10. hairball_of_hope says:

    @Ian (#10)

    In 1980, there was a huge Picasso show at MoMA in NY (Museum of Modern Art) that had a wide-ranging set of his works on display, ranging from realistic drawings, his Blue Period, the evolution of his Cubist works, etc. It was really interesting to see so much of his work in chronological context.

    The sad thing (for NYers) was this was the end of Guernica at MoMA. Shortly thereafter, in accordance with Picasso’s will, Guernica was moved to Museo del Prado in Madrid, now that Spain was once again a democratic republic after the death of Franco.

    I spent a lot of time looking at Guernica, the bulls seemed to cry, and I found it amazing how he conveyed so much emotion and symbolism on such a huge canvas. There are hidden details that you have to step up to see, and others you have to step back to see.

    A few years later I saw Guernica again in Madrid. It was housed in too small a space to step back to see it properly (IMHO). It overpowered the space, which was really a shame. The Spanish people deserve to see it with full visual impact.

    I doubt Guernica will ever travel out of Spain, but it ought to be the centerpiece of any exhibit on peace and freedom, Picasso-centric or not.

  11. Ian says:

    Guernica is most unlikely to leave Spain again, I agree, and sadly it wasn’t there. However, The Charnel House was there. There was a smaller print of Guernica and various supporting sketches, however.

    My favourite overheard line from the other visitors: “He was very good, but he didn’t know much about perspective, did he?”

  12. hairball_of_hope says:

    @Ian (#12)

    I’ll bet those same folks wondered why they were looking at the messy dropcloths, instead of the *ART*, at the Jackson Pollock show.

  13. Renee S. says:

    Hey everyone! hope all are well.

    #5 HOH yeah, I always wondered how Lewis Carroll decided on his word inventions for Jabberwocky.

    (….twas brillig!)

    And I do believe that Mr. Carroll invented the word, “chortle.”

  14. rinky says:

    that is cool. i’d love to see heaps of these. maybe i’ll make it my new recreation youtube-ing hobby. I met some women whose favorite recreational you-tubing is watching birth videos. i had never known such people existed or that there were that many birth videos on yt.

  15. Andrew B says:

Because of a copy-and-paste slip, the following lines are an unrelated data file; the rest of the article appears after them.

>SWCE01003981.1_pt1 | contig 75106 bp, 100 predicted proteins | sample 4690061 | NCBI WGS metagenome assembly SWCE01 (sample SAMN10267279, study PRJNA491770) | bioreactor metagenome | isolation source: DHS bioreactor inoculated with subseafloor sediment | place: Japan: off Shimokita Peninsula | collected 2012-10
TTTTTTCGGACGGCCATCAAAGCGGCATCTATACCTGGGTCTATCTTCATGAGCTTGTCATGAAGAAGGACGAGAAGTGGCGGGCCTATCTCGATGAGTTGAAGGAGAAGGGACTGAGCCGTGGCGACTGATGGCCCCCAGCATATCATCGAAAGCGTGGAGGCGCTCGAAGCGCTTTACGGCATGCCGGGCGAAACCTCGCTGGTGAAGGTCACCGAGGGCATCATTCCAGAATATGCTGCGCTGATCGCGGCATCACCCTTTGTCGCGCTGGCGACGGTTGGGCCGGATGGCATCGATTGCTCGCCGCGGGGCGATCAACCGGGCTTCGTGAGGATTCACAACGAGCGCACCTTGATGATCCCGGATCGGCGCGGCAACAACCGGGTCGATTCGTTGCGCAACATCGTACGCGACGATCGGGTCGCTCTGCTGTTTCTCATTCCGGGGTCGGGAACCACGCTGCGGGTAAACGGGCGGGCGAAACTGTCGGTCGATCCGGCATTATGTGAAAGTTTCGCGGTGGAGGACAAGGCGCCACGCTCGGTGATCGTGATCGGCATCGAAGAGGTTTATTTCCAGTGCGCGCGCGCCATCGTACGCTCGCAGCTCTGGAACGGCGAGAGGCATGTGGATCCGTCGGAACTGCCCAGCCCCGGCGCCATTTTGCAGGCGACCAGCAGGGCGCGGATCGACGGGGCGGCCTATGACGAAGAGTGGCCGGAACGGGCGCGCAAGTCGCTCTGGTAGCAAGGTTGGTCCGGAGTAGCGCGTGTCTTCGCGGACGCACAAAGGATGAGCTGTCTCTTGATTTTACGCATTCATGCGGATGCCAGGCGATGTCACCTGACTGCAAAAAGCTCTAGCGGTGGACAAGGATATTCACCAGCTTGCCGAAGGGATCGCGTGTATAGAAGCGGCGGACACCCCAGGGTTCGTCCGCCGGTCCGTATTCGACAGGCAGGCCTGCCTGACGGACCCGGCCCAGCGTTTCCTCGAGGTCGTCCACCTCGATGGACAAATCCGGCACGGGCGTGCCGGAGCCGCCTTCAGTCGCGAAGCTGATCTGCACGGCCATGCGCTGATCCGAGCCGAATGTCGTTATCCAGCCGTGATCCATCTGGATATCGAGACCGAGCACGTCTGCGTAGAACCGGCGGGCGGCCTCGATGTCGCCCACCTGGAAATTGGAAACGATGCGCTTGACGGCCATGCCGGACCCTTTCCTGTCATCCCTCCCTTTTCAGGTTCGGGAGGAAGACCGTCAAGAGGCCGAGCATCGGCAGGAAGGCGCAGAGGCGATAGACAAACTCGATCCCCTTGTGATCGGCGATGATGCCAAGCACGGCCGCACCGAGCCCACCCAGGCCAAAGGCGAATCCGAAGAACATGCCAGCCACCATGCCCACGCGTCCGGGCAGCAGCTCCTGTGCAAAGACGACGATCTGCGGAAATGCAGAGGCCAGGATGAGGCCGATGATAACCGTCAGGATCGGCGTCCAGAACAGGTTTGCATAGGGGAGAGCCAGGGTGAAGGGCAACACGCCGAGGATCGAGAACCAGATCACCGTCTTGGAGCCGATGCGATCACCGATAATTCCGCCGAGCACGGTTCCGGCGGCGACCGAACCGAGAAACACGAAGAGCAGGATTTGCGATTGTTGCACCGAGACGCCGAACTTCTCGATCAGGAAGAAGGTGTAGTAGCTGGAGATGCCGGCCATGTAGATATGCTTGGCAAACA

Apparently Sydney has developed an interest in comix. Here are a few of the papers she has been reading:

    “The Road Runner’s Briffits: On the Presence of Absence in Looney Tunes”

    “Lewd Plewds: Graphical Representations of Graphic Sex Acts”

    “Cyborgs and Agitrons: Overwrought Robots and Embodied Emotion”

    “Drag Squeans: Dizziness, Disorientation, and Gender Transgression”

    “Dites to Watch Out For: Transparency and Obscurity in the Work of Alison Bechdel”

    Does anyone know of any others?

  16. Bechadelic1 says:

    Oh wow! I really like ‘Rhymes With Orange’ and log on religiously everyday to read a new strip on Hillary Price’s website. This was such a treat to see the monster taking shape and I too thought the tail was ultra-cute!

  17. Anonymous says:

    #17 — Andrew, how about “Obscurity and Obscenity: A Grawlix Pontification”?

  18. hairball_of_hope says:

    @Andrew (#17)

    Brilliant reading list. Sydney is also a woman of a certain age, and thus has added “Indotherms and Plewds: Embracing Thermal Power Surges” to her list.

  19. hairball_of_hope says:

    @Renee (#15)

    I’ve also read that Carroll was responsible for ‘chortle’ (derived from a combination of chuckle and snort).

    I knew a guy who could recite Jabberwocky in its entirety from memory. It was the best bar trick, at least for those of us who appreciated that sort of thing. Certainly more entertaining than those who could recite Pi or physics constants to a zillion places.

    When do you get the bionic knee? Good luck, and many happy meds to you. From what I’ve been told, you’ll need them.

  20. Dr. Empirical says:

    Carrol called such terms as “Chortle” portmanteau words. Without bothering to look it up, apparently a portmanteau was a kind of suitcase with two chambers, a two-in-one, like “chortle”.

    Robert Heinlein was fond of the word “Slitch” to describe certain unpleasand women. I’ve always assumed it was a deliberate portmanteau.

    I can recite Jabberwocky, but never tried it as a bar trick. I’ve always wanted to memorize The Hunting of the Snark, but never had enough ambition to do it.

  21. Renee S. says:

    @ HOH #21

    I’d love to see your friend in action, reciting Jabberwocky in the bar.

    I found this Muppets version on Youtube:

    Thanks for the well wishes! The knee will be replaced on June 1st. I’ve never been hospitalized for anything, so I’m feeling a little afraid. Yes, good, strong, meds will be in order. I’ll be off work until September 1. Hopefully, I’ll be well enough to keep building guitars.

  22. --MC says:

    H’m. I memorized “Japperwocky” for a poetry competition in fourth grade, I should be making some serious bank if it’s a thing one can win bar bets with.
    A friend of mine tells me he won a bar bet of $5 by singing the entire album “A Passion Play” by Jethro Tull, start to finish. THAT’s a feat of memory.

  23. --MC says:

    “Japperwocky” — sorry, I typed the Bs upside down.

  24. Kat says:

    Hilary Price’s monster reminds me a little of the doodles that Mo Willems (children’s author/illustrator) puts on his blog.

    Here’s a fun one:

    When I went to the Tate Modern museum for the first time (in London), I essentially spent the whole day in tears. The Picasso pencil drawings were the first pieces to blow me away: How can so much be conveyed with so little?? And with an implement that I use only to write grocery lists and such things?

  25. hairball_of_hope says: